Government broadens scope of super for housing measure
Following extensive debate in the Senate, the First Home Super Saver Scheme has passed both houses, and has been amended to allow those suffering from financial hardship to withdraw funds.
The First Home Super Saver Scheme (FHSSS) measure was passed by both houses this week, after first being introduced into Parliament in September this year.
SuperConcepts general manager technical services and education Peter Burgess said despite vigorous debate in the Senate about the merits of these new measures, the bill was eventually passed by the Senate with the support of the cross benchers.
The government agreed to amend the bill to require an independent review of the operation of these measures 18 months after the bill receives Royal Assent, said Mr Burgess.
It has also agreed to amend the bill to allow individuals who suffer financial hardship to withdraw funds under the First Home Super Saver Scheme even though they may have previously owned a home.
“New regulations will be inserted and will set clear parameters around who is eligible to use the financial hardship rule,” he explained.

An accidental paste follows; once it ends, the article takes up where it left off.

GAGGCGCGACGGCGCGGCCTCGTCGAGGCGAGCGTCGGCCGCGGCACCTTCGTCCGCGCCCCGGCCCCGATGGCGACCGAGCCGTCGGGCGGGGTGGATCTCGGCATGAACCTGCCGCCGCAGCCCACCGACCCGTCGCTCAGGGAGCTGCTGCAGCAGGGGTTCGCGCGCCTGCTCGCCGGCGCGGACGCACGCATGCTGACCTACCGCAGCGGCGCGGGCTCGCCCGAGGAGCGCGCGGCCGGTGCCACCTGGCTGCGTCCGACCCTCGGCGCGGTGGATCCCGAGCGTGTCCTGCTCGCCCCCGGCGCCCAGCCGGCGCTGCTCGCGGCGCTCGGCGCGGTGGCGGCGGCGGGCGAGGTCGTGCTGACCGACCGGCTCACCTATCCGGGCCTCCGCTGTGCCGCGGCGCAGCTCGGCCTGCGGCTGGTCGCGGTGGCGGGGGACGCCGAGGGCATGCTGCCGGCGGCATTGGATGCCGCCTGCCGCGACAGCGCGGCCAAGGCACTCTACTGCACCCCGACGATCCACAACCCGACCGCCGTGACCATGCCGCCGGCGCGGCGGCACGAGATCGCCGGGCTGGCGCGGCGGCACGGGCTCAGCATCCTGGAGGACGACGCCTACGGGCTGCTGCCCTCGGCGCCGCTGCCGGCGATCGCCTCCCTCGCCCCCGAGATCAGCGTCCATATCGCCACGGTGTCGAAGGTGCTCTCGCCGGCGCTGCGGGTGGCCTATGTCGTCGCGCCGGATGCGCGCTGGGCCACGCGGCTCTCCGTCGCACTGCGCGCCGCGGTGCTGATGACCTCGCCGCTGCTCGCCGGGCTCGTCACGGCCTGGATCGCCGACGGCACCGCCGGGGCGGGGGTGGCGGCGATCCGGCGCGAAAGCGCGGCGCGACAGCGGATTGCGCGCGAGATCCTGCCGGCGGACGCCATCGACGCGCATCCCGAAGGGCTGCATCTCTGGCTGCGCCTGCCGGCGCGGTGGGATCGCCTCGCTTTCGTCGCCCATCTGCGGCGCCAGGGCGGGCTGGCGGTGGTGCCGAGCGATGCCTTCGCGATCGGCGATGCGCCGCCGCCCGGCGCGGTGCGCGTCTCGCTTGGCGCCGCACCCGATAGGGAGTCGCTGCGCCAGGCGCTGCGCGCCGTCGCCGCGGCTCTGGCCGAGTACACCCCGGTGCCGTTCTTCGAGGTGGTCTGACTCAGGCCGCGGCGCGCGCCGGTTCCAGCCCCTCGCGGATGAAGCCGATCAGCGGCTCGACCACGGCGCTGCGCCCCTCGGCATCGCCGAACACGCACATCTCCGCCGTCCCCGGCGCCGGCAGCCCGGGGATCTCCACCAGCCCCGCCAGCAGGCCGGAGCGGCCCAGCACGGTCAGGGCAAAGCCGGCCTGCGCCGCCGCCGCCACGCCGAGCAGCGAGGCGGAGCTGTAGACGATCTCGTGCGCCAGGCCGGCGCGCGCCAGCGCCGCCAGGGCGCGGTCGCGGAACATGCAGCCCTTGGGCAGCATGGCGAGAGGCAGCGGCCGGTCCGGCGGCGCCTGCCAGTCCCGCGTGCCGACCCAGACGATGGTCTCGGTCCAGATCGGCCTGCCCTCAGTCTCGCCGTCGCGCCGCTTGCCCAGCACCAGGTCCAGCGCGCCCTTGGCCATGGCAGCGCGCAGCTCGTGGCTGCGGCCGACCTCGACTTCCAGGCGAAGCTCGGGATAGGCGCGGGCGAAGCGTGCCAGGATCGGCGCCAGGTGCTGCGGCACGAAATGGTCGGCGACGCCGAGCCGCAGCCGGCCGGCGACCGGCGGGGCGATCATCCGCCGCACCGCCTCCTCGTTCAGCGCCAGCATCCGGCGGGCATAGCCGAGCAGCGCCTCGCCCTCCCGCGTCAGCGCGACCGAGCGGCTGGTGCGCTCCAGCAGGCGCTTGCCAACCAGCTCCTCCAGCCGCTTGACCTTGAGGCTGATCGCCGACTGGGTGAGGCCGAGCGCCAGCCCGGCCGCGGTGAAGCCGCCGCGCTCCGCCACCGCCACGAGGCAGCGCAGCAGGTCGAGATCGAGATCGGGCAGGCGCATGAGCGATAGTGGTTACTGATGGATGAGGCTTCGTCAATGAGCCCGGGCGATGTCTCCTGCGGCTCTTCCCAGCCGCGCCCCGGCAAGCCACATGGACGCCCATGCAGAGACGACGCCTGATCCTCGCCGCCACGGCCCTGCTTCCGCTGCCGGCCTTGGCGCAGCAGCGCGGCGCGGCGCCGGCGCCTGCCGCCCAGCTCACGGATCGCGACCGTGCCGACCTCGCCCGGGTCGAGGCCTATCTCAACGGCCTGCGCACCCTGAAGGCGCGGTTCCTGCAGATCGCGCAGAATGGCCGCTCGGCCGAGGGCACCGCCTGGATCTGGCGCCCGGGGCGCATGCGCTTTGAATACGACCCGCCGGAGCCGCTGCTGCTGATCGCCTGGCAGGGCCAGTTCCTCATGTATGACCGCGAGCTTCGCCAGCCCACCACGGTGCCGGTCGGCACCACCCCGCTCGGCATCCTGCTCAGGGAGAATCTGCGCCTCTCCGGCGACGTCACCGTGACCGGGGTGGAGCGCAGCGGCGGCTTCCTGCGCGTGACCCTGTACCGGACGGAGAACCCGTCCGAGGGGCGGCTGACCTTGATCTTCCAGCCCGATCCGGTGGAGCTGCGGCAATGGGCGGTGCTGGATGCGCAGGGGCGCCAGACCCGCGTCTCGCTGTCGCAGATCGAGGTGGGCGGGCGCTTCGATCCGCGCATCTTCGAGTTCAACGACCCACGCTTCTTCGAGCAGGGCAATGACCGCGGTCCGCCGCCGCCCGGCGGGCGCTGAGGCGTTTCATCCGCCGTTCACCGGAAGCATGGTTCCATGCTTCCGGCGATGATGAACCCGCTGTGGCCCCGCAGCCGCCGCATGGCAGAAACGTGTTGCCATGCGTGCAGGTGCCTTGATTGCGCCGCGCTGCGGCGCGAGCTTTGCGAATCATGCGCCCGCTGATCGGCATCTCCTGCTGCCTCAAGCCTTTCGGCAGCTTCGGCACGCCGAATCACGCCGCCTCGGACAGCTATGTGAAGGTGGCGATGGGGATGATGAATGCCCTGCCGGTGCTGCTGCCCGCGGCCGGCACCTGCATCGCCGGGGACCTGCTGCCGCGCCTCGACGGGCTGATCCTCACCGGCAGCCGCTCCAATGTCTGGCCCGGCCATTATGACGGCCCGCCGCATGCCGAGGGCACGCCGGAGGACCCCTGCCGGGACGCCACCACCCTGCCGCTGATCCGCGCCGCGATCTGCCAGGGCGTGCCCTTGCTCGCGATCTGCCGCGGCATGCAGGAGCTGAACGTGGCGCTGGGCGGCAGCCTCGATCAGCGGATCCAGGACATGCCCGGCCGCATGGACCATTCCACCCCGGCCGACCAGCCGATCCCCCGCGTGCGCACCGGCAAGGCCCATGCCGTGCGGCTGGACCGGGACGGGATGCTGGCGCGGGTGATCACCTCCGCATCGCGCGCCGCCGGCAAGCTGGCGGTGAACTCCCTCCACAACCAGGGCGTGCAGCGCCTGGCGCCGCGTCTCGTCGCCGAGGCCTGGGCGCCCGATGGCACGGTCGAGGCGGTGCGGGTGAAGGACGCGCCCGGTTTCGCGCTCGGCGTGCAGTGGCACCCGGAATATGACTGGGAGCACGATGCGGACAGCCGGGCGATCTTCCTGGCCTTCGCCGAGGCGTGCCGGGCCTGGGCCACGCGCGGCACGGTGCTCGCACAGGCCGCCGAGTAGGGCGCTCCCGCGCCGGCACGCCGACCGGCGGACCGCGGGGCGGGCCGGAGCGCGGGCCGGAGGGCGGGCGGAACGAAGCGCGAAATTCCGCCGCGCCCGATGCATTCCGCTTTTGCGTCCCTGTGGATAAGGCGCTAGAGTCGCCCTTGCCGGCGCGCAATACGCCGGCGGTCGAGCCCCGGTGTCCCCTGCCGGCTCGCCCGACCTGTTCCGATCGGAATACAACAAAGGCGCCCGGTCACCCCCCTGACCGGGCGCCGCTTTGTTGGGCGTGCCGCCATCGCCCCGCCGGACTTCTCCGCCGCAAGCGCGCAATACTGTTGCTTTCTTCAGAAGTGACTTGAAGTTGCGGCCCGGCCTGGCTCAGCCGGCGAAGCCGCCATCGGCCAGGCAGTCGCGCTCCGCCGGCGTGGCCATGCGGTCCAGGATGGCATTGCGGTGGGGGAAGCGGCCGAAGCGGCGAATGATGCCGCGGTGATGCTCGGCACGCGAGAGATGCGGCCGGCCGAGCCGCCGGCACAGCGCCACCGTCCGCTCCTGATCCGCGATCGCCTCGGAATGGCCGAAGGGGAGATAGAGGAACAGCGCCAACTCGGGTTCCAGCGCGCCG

“The introduction of the financial hardship rule is a significant departure from the original intent of the First Home Saver Scheme which was to assist individuals to purchase their first home.”
The financial hardship rule, he explained, is designed to assist individuals who have suffered a serious financial setback, for example a relationship breakdown, “to leave the rental market and effectively start over again”.
“It appears the financial hardship rule will have it own eligibility criteria and will operate in addition to the existing severe financial hardship condition of release. Given that you must request a FHSSS determination from the ATO, and the ATO will determine the maximum amount that can be released, presumably this means the ATO will be the ones assessing whether an individual has met the criteria to have funds released under the scheme.”
Also, given that more individuals from 1 July next year will now be eligible to access some of their retirement savings early under this scheme, Mr Burgess said “it’s entirely appropriate that this measure is independently reviewed in 18 months’ time”.
Miranda Brownlee is the deputy editor of SMSF Adviser, which is the leading source of news, strategy and educational content for professionals working in the SMSF sector.
Since joining the team in 2014, Miranda has been responsible for breaking some of the biggest superannuation stories in Australia, and has reported extensively on technical strategy and legislative updates. Miranda has also directed SMSF Adviser's print publication for several years.
Miranda also has broad business and financial services reporting experience, having written for titles including Investor Daily, ifa and Accountants Daily.